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NDTD- Watchmen, by Tanya Godsey

NDTD- Watchmen, by Tanya Godsey

MAY 5, 2016

/ Articles / NDTD- Watchmen, by Tanya Godsey

On the night of June 29th, 2015, I went to bed with a bit of a Christmas Eve twinkle in my eye.

No, it wasn’t December 24th, but after 4 years of learning how to starve fear, work hard and pray harder, God had gifted us with the impossible. The following day I would begin my first day in the studio, with one of my dream producers, to record a new album that had been excavated from the depths of my soul mines. My heart was full of gratitude, anticipation, and a missional desire to serve the world a side of hope through an album full of many moments of musical kingdom come. I faded into sleep that night praying, “How could this be?” and “Thank you” in the same breath.

Now as a mother of 2 young children, I was accustomed to being abruptly awakened by a shake of the shoulder from a bad dream or a nagging cough. But in the wee hours of June 30th, 2015, I awoke to something I was not prepared for. I was startled by the sound of someone sobbing and pacing back and forth in the darkness of our bedroom. Even in my dazed confusion I quickly knew these restrained but desperate cries were coming from my husband Jake. My heart sank. It is still incredibly painful to recall this memory; Jake has always been as steady and as strong as they come. His history is deeply rooted in hard work, common sense, and logical evaluation, all cultivated on the picturesque Tennessee farm where he was raised. He became an engineer by trade because he’s gifted in knowing how to speak order and balance into the chaos of various environments and situations. So when floods occasionally rose within my world, he instinctively knew the rescue protocol.

But on this moon lit morning, without warning, the dam broke in a different place. A raging river of lamentation flowed freely and openly in the middle of the night and I was suffocating inside with every passing wave of sorrow. I could feel my chest tightening as I listened to every desperate, hopeless word he spoke. Neither of us knew what was happening. The air grew thick with a suffering we could not yet name. I listened; in my complete bewilderment, I did what any God-fearing, Bible believing Pastor’s daughter would do: I asked him if I could pray. We sat in the dark. I held on tight and prayed the most honest, desperate, scripture filled prayer I knew how to pray.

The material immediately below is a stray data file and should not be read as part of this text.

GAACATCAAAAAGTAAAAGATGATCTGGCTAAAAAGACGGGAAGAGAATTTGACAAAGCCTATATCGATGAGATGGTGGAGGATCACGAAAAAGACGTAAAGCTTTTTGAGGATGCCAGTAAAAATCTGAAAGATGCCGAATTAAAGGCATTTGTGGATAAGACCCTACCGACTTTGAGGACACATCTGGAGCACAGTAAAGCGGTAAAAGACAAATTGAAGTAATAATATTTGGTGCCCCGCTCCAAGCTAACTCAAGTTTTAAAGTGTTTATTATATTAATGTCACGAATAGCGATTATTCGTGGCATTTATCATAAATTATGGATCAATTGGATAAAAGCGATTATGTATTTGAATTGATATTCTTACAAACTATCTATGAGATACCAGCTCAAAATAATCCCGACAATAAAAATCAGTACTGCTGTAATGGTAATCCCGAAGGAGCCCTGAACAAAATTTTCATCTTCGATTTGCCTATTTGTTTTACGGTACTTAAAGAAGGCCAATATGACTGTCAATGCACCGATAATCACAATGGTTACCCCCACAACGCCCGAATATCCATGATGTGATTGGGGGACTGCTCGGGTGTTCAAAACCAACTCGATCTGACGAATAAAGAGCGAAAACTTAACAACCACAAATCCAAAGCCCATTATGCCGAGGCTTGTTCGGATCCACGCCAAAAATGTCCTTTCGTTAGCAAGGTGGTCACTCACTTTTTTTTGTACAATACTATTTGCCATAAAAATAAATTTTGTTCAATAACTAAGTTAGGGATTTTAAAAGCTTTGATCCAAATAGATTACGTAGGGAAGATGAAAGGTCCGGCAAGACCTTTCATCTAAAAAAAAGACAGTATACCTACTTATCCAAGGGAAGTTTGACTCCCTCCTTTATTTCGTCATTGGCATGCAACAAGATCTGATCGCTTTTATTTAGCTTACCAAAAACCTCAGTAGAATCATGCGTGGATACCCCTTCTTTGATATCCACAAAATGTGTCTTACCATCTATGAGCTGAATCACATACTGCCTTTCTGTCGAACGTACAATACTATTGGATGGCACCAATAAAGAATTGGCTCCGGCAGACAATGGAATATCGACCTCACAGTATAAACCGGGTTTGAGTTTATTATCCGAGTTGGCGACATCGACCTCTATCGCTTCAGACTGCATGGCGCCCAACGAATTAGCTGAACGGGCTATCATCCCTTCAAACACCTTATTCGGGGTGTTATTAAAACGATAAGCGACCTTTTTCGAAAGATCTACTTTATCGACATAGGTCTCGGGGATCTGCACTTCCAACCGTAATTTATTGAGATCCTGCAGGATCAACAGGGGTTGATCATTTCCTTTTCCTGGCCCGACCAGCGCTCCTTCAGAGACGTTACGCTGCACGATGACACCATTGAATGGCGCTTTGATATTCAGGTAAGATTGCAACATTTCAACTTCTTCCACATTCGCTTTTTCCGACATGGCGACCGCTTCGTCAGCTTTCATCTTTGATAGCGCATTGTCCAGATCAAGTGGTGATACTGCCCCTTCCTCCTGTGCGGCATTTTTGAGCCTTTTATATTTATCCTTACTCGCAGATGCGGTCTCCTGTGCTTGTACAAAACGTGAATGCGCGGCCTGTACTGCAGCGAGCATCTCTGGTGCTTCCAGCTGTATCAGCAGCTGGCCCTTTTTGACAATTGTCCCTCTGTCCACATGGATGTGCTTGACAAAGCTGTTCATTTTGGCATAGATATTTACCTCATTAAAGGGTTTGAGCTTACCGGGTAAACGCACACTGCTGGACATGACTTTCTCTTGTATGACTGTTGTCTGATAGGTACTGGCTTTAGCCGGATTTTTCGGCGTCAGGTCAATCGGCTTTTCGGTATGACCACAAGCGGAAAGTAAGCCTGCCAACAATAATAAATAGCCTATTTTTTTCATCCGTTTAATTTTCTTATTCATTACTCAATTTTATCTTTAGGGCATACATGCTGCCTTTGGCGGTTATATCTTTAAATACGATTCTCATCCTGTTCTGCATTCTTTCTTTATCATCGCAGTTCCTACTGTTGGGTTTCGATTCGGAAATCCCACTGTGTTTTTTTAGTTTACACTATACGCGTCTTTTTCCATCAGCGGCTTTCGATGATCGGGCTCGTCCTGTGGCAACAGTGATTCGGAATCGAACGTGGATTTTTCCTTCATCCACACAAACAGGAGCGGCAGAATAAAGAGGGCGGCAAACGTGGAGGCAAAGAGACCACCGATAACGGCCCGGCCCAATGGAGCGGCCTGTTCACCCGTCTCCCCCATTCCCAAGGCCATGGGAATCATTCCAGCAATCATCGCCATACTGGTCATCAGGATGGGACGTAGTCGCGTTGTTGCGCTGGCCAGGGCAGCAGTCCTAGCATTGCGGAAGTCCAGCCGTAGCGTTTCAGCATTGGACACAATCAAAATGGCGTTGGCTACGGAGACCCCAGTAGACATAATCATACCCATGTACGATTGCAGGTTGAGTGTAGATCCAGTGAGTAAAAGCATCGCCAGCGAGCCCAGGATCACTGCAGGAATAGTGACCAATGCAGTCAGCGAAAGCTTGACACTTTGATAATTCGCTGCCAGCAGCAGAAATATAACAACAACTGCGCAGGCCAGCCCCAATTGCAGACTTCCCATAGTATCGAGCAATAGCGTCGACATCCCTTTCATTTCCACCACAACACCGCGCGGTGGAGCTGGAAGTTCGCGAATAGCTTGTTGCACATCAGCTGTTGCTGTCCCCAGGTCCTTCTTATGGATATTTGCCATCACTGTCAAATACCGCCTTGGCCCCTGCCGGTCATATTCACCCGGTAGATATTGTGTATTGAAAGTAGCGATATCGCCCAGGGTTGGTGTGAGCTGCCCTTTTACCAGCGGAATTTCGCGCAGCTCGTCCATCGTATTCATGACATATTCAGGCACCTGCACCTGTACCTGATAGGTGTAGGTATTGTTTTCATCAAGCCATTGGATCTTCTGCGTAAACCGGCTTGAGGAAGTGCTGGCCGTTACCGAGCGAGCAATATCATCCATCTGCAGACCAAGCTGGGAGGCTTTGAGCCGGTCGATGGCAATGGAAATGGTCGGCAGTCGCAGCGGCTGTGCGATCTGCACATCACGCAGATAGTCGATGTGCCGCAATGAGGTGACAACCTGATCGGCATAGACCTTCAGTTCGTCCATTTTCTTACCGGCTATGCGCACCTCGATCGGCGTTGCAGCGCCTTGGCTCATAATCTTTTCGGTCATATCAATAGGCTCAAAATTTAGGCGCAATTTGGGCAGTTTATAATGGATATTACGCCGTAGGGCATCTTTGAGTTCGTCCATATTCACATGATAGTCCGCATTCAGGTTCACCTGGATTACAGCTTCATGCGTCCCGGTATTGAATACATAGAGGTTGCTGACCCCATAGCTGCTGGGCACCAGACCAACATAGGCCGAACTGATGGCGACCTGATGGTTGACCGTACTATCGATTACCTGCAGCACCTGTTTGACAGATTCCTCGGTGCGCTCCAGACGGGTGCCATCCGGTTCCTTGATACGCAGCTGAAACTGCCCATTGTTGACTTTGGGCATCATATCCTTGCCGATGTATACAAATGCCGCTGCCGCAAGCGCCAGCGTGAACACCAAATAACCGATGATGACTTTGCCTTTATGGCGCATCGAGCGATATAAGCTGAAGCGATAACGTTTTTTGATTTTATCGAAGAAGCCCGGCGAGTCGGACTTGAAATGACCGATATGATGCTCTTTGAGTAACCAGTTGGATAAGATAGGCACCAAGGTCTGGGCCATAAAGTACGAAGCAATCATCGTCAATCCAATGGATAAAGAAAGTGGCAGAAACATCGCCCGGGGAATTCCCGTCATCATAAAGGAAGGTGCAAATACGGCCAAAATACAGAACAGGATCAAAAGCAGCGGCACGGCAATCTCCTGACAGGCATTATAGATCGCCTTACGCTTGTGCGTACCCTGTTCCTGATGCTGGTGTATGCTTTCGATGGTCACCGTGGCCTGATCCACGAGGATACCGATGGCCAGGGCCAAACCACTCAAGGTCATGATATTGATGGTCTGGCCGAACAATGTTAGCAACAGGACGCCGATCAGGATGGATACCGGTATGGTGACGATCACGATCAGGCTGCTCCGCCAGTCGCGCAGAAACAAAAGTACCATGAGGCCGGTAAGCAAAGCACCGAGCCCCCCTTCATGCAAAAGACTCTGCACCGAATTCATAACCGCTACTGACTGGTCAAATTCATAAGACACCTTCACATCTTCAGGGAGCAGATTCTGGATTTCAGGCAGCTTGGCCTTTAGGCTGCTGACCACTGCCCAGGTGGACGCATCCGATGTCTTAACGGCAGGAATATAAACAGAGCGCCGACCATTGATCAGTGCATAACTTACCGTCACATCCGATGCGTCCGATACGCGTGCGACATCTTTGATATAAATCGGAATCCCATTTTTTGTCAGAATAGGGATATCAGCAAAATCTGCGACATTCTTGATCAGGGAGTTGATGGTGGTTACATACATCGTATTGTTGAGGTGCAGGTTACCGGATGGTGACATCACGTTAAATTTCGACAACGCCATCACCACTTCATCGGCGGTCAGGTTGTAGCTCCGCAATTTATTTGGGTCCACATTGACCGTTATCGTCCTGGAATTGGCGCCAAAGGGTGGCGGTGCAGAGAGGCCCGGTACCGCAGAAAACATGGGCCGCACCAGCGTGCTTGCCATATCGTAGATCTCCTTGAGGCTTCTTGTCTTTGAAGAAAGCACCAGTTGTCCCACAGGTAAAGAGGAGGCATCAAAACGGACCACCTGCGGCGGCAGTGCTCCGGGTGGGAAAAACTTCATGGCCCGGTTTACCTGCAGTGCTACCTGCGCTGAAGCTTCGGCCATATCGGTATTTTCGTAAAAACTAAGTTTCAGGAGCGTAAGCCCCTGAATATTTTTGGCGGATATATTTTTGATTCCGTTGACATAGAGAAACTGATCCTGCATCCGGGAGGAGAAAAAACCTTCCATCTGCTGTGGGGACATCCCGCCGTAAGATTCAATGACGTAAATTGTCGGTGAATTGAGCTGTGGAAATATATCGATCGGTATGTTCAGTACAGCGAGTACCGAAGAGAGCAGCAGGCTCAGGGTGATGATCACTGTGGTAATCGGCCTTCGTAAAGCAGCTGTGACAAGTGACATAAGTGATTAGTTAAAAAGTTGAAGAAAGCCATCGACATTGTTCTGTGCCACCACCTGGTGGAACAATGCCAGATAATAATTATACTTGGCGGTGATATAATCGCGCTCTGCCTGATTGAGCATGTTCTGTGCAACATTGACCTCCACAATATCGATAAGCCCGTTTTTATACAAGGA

I needed him to be ok. Our family needed him to be ok. I hoped HARD for his peace to be restored that very morning. I convinced myself that this was just the darkness pushing back on the light, just a temporary shadow cast on the new chapter of ministry we would begin on that important day. Instead we entered a long and winding journey into what was and is the deepest season of trust life has required us to walk in.

Maybe this was the only way we would ever discover that even when we’re too weak and broken to reach for Him, He is reaching, always reaching for us.

I left for the studio that day and every day after, completely broken hearted and in the fiercest battle with fear I had yet to experience in my thirty some years. This dark episode and the ones to follow would attempt to define us as a family as we grew physical and emotional limitations seemingly overnight. We were walking wounded and utterly broken by Jake’s battle with depression and severe anxiety. And even though the nightmare now had a given name we struggled to navigate this new normal. Between my long days of recording and our short, sleepless nights we were surviving on rationed rest and just as little peace. We had entrusted our battle to a few intercessors, but the darkness loomed. Then one night as I was preparing to go to bed, I went to the piano, where most of the wars within me are given their chance to speak. A passage from Psalm 130:6 had been stirring in me for days:

“I wait for the Lord more than watchmen wait for the morning, more than watchmen wait for the morning.”

We had offered countless earnest prayers. We had sought godly counsel and help. We had crossed every spiritual “t” and dotted every emotional “i” but there was no sign of light. How could I sing about hope and not know how to live from that place in this dark season? How could we heal an illness we couldn’t understand? As I listened to Psalm 130:6 play over and over in my mind, I began to wonder if my hope was fixed on a concrete solution instead of a person and a relationship. I began to wonder if my hope had become firmly fixed on finding the light instead of seeking its Source. I went back to Psalm 130:6 and read it again. ‘I wait for the Lord…” “I wait for the LORD…”

Almost instantly this line echoed off the walls of my heart and I scribbled it down:

“I reach for Your hand over understanding.”

In that moment it became achingly clear that maybe God wanted to give us more than an answer and more than understanding. Maybe God wanted to offer us more than instant circumstantial deliverance. Maybe God wanted to give us what He knew we really needed: more of Himself. Maybe He wanted to take us to a place of sacred fellowship, to a place deeper than any place we had ever been with Him so we could experience a grace we had never known.

Maybe this was the only way we would ever discover that even when we’re too weak and broken to reach for Him, He is reaching, always reaching for us.

“Oh saving light I cannot reach

Oh saving light You’ll come for me

Here I will wait

Here You will be

Oh saving light You’ll come for me”

Download the Song Here

Words & Music: Tanya Godsey Mining Mystery Music (BMI) 2016/ /Sarah Hart Hippart Music (BMI) 2016

No darkness is too dark that the light of the Gospel cannot redeem. Have a story, comment, or suggestion? Please email us at [email protected]

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